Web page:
When the slow cooker has been on for about four hours, we just want to check on it, maybe adjust the seasoning, add more Worcestershire sauce and wine. At hour six we will turn it off and allow it to cool. Aunty Anne says sometimes she will do this first part the day before and allow it to cool overnight. When the pot is cool, we will scrape all the fat from the top and save it for something else. Oxtail is very fatty; that’s what makes the dish so rich. That, and the gelatin in the bones— which is one of the reasons people are always telling you to make your own stock from scratch—and why you don’t need to add stock to this dish, it’s a twofer. Then, we’ll want to add potatoes, salt, pepper, and more Worcestershire sauce, and cook it for another two hours.
Anyway, back to my mom. You know, dementia is an unreliable thing, what’s lost doesn’t stay lost until it does. My mom, who is the kindest person you will ever meet, is fighting, hard. She does crossword puzzles. She works at staying in the present and gets very upset when she can’t. It’s hard for my dad too, I can see how it weighs on him. I wish with all my heart we lived closer. It was when Aunty Anne, who is actually my dad’s cousin, visited one afternoon and we were talking about how much I was enjoying my visit that I asked my mom if we could make oxtail for dinner one night. My mom couldn’t remember when last she’d made it and wasn’t sure she would remember how, but the matter was quickly settled—we were all to come to Aunty Anne’s house for oxtail dinner that Friday. Aunty Anne graciously insisted.
Memory, if you have it, is also an unreliable thing. A tune or a smell can make 20 years ago seem like yesterday, and most memories are golden, sepia-toned. Ever notice that? It raises your expectations. Hey, let’s switch coffee for wine, dinner won’t be long now. I did wonder, had I hyped up the oxtail in my head? It wasn’t my mom’s recipe, so maybe it wouldn’t be the same. That could be, but the smells greeting us on arrival at Aunty Anne’s were promising. They have a great house. The story goes that it was built for my great-grandfather in the exact same layout as their house on the farm in Namibia. He was going blind and so when he retired back to Stillbay in South Africa with my great-grandmother, they wanted to make sure he could find his way around. We gathered at Aunty Anne’s kitchen table with her husband, Herman, and her mom, my Great-Aunt Beryl, and we dished up. Gosh, it was one of the best oxtail dishes I have had. Every bit as good as I remembered, and Aunty Anne even gave me the recipe.
Oh good, that’s the timer. Smell that? See how nice and thick the gravy is? You’ll want to keep the sides simple, rice, green beans, carrots—that sort of thing. Tomorrow, you can heat the leftovers for lunch. Dunk a hunk of fresh bread into the gravy, so good. “So, what is oxtail and where do you get it?” People always ask that. Well, it is the tail bones of an ox, or steer, or cow. It’s beef. You wouldn’t think there’d be much meat on there, but you’d be surprised. I sometimes see it in the grocery stores, and you can buy it from anyone who raises their own beef. It’s old-fashioned and I don’t know why it has fallen out of favor, probably because it takes so long to cook, but what is old is new again eventually, and things need to be shared to be remembered, or they’ll be forgotten for good. Next time, if you like, we can make curried pickled fish. It’s great in the summertime because it’s best served cold. Or maybe you could share one of your family favorites? I’d like that.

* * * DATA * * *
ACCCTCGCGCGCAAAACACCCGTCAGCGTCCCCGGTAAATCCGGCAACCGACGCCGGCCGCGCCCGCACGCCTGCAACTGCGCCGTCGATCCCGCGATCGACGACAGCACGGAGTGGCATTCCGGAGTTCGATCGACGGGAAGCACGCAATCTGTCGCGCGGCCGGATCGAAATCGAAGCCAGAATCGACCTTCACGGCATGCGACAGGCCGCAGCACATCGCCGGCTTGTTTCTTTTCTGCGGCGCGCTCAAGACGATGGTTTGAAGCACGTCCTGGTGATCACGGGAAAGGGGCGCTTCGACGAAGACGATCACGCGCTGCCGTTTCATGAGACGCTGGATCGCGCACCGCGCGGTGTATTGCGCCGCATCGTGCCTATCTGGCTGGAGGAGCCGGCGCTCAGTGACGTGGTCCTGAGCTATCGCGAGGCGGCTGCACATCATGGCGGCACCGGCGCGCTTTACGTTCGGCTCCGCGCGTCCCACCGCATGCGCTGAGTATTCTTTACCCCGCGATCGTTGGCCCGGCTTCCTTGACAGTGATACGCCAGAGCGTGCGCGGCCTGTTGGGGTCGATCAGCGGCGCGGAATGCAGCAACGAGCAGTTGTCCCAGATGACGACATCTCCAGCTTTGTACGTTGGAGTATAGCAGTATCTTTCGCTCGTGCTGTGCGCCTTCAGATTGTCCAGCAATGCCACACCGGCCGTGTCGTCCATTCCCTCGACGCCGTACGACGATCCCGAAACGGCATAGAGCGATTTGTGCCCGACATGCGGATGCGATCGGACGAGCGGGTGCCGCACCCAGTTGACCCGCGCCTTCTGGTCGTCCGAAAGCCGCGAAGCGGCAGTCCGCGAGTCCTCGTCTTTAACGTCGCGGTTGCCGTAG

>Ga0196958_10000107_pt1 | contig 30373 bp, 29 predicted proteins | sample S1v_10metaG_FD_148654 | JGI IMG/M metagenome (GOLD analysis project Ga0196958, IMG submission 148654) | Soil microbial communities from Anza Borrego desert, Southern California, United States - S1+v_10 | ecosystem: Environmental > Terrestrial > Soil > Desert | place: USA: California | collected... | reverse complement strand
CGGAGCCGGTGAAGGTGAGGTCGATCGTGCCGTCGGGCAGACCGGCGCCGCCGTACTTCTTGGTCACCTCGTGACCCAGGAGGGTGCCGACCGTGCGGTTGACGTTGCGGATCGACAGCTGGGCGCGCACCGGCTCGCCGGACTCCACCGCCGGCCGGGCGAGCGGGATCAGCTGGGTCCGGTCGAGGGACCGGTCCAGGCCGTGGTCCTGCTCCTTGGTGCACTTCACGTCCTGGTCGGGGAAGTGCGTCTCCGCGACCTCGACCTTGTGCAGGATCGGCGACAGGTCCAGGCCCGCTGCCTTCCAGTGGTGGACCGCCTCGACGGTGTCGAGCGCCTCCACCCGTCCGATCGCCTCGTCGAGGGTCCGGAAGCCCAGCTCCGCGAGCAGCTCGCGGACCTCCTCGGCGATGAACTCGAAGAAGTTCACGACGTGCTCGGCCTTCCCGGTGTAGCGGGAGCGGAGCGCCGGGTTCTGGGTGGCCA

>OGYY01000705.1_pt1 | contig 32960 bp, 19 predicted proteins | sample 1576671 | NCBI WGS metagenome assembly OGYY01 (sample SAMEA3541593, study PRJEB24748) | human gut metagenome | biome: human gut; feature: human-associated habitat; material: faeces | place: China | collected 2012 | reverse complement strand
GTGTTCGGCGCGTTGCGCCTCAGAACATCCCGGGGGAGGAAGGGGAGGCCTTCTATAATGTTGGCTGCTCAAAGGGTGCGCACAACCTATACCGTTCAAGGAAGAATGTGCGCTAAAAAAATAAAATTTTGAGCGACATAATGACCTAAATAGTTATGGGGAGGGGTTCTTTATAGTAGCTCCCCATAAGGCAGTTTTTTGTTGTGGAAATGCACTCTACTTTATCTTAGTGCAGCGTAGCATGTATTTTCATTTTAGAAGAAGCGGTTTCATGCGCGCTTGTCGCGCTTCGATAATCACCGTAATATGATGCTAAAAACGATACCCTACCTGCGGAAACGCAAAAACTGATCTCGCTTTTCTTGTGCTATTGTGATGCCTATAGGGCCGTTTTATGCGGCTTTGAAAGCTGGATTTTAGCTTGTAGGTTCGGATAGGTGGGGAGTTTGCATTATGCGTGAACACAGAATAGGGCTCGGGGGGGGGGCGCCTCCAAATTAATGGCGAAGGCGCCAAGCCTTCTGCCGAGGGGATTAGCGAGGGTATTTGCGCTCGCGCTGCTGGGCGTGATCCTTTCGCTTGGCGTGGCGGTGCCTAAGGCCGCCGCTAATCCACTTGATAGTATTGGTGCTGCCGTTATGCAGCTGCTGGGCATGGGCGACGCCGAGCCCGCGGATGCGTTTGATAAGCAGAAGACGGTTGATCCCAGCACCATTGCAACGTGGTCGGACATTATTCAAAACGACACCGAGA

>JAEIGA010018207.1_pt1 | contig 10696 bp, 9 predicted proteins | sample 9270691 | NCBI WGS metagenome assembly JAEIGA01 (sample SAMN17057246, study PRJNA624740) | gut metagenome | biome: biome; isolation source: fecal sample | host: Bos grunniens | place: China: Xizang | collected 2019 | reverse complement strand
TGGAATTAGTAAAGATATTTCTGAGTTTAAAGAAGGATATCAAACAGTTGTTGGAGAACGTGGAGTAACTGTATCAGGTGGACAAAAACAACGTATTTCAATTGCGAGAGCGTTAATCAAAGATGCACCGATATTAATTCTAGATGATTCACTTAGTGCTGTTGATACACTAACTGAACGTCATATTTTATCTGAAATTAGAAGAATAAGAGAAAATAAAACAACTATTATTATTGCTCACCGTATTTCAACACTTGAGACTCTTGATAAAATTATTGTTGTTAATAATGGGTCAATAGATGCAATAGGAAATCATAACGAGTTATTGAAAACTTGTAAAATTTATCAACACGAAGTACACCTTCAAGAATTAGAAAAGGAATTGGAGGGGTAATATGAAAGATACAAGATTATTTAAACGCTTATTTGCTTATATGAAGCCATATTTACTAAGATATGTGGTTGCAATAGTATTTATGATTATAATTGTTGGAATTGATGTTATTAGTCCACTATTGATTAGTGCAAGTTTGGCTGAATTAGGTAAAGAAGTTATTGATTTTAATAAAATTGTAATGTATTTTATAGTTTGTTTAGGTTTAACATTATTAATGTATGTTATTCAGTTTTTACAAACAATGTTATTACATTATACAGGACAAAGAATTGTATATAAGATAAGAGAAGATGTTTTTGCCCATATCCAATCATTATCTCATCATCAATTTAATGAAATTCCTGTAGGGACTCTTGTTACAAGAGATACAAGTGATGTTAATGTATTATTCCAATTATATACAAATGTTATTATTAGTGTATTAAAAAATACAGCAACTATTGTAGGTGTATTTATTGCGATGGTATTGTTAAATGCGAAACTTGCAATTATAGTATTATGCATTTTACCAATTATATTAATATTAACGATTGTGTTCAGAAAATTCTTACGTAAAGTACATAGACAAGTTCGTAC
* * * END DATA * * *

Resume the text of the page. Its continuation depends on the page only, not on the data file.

Here’s the author’s Oxtail Stew recipe, step-by-step: recipe here.
Ask your local farmer listed below about oxtail availability.
This nicely butchered oxtail was knife-cut, respecting the vertebrae, not band-sawn. Also, inquire at any local grocery store with in-house butchering.
845 Sodom Road, Westport, MA 02790
55 Reservoir Avenue, Rehoboth, MA 02769
J&L Beaulieu Farm Stand
151 Alden Road, Fairhaven, MA 02719
1210 Wilbur Avenue, Swansea, MA 02777
WAG the COW!
Why does oxtail make the most luxurious, even voluptuous, broth? Anyone who has ever hand-milked a cow probably gets it. When the back of your head is on the receiving end of a tail-swish and you come close to seeing stars, you deeply appreciate the power locked up in that innocent-looking bovine-appendage. With little apparent effort, your girl lashes her amazingly strong yet supple tail to whisk flies from her flanks—and, if she can, cunningly whaps you upside the head at least once or twice per session.
A look at the anatomy of the tail reveals why it is so strong, and at the same time, why it makes such delectable food when cooked low and slow. A narrowing series of 18-20 vertebrae, fitting together like a 3-D puzzle, extends from the cow’s sacrum, strung together with tendons, ligaments and strips of muscle. In life this compact structure is covered in stout cowhide (what else?) and tipped with a fetching tassel of long coarse hair. Upon butchering, the tail is commonly trimmed to leave the two largest vertebrae with the pelvic part of the carcass, and then cut or sawn into sections.
That intricate construction, those materials, provide the best scenario for long slow braising—terrific flavor and structure ready to be unlocked over the period of hours into a supremely gelatinous and savory dish. And what about the name? An ox means a castrated male bovine, formerly very common work animals—therefore common food, too. Because tails always require long cooking, butchers were happy to acknowledge the maturity of the animal when marketing the cut. In fact, given the long and widespread adherence to the “you are what you eat” maxim, the notion of making a comforting, strengthening dish out of a huge animal associated with strength and endurance sells itself. Nowadays, bovine tail is always marketed as oxtail, regardless of the sex or intactness of the animal that sported it in life.